Today Helen and Bill, and Shelly and Ron came for the afternoon and an evening meal. One of the underlights had blown, so we made another trip to Homebase at Edge End, for replacements. It seems that we need replacement bulbs or strip lighting on an almost weekly basis at the moment, and, although we always buy some spares as well, the next one we need is invariably of a different fitting or length from those we have in our expanding stock. This particular light was so old, probably thirty years, that the holder was stiff and brittle, and kept cracking and shedding bits. After unscrewing and taking it down, because we are both too tall to bend and peer underneath the cupboards, we were still at a loss. I was all for asking the agent to have these fittings changed. But Jackie wanted her kitchen today and was determined to see the job through. I left her to it. She fixed the tube in place and only needed my help to screw it back.
Before we left Shelly had phoned to check when they were expected because Ron, a cub master was taking his boys on a hike this morning. This led me to reflect on my own brief sojourn in the cubs. I hadn’t really wanted to join and only did so to please Auntie Gwen. It seemed to me that weekdays at school were where I experienced enough regimentation. So I always arrived late and mucked about a bit. What finally earned my expulsion by Akela, was chucking bits of screwed up paper at other boys when we were sitting round in some kind of circle for some purpose which I cannot remember. That was definitely a result. I must have been about nine.
But that was not quite the last of me and cubs. The Rowe family were friends of Dad’s. Dickie had emigrated to New Zealand after the war, but we still kept in touch with his sisters. One, Ivy, was an Akela. The adults had the bright idea that I might like to join her pack on a camping holiday. I remember three things about that trip. One was cherryade; a sweet, sickly fizzy drink that everyone was addicted to. The second was that I was so homesick that Mum and Dad had to come and take me home after three or four days. I think Dad used his furniture van for this, but I can’t be quite certain. Last, and most definitely not least, was an even more embarrassing experience than having to be fetched early. There was a cricket match. I had never played the game and knew nothing about it. There was no place for me in a team. ‘Never mind’, said the organiser of the event. ‘You can be umpire’.
I was placed behind the stumps at the bowler’s end. I stood there vaguely looking interested. My reverie was soon shattered by an awful cry, something akin to ‘aarwozeeee’. I stood there definitely looking red-faced and nonplussed. I did nothing. I said nothing. I saw nothing. I wished I’d heard nothing. ‘Put your finger up’, said one of the fielders. ‘Which one, and where?’, I thought. The other boy helped me out by indicating the correct procedure. So I put my finger up. Nervously. And got a tirade of tearful abuse from a batsman who then trudged off to the edge of the field. I cringe now as I think about it.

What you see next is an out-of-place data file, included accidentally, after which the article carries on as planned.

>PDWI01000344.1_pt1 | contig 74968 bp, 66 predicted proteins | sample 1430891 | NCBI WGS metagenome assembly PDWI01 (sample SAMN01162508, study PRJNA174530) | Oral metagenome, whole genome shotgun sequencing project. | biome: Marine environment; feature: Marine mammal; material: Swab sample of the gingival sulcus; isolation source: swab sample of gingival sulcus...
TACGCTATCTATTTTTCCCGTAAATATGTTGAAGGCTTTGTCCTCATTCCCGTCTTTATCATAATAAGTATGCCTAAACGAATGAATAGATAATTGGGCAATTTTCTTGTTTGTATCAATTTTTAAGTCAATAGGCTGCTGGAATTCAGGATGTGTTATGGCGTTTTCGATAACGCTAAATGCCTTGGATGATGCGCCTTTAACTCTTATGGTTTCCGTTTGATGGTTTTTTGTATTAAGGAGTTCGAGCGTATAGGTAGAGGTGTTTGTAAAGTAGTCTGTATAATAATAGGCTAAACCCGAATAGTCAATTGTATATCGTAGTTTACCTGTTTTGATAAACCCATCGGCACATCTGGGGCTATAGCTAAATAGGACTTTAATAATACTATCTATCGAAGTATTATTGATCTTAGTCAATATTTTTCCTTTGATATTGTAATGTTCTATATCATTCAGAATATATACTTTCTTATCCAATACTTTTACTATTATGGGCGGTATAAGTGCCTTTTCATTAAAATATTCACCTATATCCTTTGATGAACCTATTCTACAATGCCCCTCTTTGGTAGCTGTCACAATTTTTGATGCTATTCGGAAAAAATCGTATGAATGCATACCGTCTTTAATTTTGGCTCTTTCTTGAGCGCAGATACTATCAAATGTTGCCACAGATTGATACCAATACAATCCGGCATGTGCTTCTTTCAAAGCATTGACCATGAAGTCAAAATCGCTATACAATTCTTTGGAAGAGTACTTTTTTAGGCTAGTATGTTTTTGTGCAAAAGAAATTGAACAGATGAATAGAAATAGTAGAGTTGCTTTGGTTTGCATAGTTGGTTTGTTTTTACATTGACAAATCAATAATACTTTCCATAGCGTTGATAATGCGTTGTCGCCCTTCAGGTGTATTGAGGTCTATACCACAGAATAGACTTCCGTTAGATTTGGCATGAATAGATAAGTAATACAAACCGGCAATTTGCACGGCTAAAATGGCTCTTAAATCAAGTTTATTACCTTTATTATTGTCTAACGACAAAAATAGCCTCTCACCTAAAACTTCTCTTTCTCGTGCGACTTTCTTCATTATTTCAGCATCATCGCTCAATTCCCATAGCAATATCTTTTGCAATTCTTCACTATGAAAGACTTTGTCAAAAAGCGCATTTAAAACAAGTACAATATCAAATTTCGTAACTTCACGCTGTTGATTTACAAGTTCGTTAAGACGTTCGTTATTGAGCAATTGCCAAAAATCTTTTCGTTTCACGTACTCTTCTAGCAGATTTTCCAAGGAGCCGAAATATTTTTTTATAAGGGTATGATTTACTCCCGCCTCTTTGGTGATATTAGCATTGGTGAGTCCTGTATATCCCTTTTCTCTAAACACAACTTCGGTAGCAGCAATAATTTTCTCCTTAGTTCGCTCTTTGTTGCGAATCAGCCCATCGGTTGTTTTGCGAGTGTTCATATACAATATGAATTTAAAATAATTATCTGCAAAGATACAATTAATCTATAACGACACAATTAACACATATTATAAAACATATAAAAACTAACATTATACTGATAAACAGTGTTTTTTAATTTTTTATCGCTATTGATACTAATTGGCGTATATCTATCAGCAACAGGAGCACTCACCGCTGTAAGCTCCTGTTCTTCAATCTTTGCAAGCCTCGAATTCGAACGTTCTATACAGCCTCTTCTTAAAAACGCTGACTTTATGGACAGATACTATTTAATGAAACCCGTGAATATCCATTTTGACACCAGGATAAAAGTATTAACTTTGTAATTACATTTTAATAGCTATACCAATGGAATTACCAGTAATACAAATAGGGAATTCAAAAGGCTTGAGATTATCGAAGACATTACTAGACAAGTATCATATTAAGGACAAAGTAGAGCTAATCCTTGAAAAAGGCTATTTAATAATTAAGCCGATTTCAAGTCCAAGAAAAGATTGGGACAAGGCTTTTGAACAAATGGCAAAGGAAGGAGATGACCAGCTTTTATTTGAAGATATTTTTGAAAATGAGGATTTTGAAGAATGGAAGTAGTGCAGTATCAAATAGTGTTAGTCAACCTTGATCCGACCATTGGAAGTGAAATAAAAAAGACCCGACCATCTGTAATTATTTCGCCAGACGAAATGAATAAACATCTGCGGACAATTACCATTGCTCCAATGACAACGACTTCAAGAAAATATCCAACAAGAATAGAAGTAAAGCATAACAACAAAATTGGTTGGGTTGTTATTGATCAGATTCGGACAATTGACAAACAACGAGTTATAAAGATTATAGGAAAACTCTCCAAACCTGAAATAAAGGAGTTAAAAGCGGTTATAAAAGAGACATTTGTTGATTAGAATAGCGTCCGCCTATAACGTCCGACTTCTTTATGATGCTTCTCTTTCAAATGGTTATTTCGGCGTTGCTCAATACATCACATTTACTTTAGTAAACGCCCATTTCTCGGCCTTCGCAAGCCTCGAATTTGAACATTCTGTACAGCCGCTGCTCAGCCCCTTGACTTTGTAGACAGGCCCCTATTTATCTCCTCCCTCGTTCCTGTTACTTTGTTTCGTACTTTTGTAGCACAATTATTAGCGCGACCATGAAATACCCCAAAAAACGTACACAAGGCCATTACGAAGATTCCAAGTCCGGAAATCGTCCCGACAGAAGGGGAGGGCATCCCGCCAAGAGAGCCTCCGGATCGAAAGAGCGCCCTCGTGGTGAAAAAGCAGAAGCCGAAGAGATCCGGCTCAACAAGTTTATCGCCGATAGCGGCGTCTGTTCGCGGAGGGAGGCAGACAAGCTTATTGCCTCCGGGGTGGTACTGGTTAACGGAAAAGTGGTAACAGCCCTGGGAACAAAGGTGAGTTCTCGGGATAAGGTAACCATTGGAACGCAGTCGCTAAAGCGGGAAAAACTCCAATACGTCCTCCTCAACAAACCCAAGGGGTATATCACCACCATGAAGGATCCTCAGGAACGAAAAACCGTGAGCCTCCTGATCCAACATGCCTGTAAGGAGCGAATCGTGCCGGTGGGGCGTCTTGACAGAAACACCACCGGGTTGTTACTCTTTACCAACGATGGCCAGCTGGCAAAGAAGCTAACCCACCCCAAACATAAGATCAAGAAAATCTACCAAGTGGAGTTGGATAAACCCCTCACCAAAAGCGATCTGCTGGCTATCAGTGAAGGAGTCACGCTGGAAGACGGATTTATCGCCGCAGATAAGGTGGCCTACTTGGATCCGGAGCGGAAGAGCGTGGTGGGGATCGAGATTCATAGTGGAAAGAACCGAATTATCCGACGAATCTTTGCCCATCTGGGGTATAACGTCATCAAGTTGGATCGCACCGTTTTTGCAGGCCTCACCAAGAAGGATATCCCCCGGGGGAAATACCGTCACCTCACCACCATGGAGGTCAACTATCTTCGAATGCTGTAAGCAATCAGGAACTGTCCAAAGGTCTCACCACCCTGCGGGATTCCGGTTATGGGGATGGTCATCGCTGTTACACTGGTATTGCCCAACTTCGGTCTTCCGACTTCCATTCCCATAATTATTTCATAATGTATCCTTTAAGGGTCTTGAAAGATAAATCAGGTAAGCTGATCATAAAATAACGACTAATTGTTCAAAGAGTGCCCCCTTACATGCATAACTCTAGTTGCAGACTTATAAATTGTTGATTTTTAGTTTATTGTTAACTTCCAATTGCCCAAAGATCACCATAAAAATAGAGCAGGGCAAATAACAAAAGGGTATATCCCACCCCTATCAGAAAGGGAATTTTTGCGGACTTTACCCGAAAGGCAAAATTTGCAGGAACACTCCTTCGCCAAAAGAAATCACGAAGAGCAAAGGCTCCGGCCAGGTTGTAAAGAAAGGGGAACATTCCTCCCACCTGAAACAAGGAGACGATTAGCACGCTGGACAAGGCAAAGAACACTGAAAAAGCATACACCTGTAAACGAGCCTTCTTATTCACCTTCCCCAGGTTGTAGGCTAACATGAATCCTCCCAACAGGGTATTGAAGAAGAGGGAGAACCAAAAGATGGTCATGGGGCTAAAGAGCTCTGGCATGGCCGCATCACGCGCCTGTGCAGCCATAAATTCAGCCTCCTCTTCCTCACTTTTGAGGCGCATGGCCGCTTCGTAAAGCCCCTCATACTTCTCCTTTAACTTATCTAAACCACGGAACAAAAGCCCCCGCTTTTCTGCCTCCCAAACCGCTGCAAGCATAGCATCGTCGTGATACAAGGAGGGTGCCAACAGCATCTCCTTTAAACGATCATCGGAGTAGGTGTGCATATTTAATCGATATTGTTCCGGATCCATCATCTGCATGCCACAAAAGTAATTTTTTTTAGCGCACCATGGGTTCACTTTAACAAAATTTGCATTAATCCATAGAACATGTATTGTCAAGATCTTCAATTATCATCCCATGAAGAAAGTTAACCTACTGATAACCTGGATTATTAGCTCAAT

Early this afternoon I decided to tackle the internet problem once more. I turned on the iMac and phoned BT. There was a twenty minute wait. I made good use of this by reading the booklet that came with the Home Hub. This spoke of a ‘Wireless Key’ needing to be used. When speaking with Apple yesterday I realised I may be engaged with someone in America, who was not familiar with BT Hubs. He confirmed that it should be the BT Password that we had been using and had been reset. The word on the screen was ‘Password’. So what if I entered the Key instead of the password? I was in the process of doing this when an assistant became free. It worked. That must have been the quickest call she’d ever made.
Now I can’t even get e-mails on my laptop, being told my own account password is incorrect. I wasn’t going to start all over again today, so will ring BT tomorrow.
The purpose of the sisters’ visit was the grand rugbyfest. The three men watched the afternoon’s rugby while the women played Scrabble, with Jackie periodically attending to the meal. Jackie, Helen, and Shelly had realised they were each going to be rugby widows for the afternoon, so they decided it made sense to do it together.
We then spent an enjoyable evening centred around a tender roast lamb dinner, followed by apple and blackberry crumble. Various red and white wines were drunk.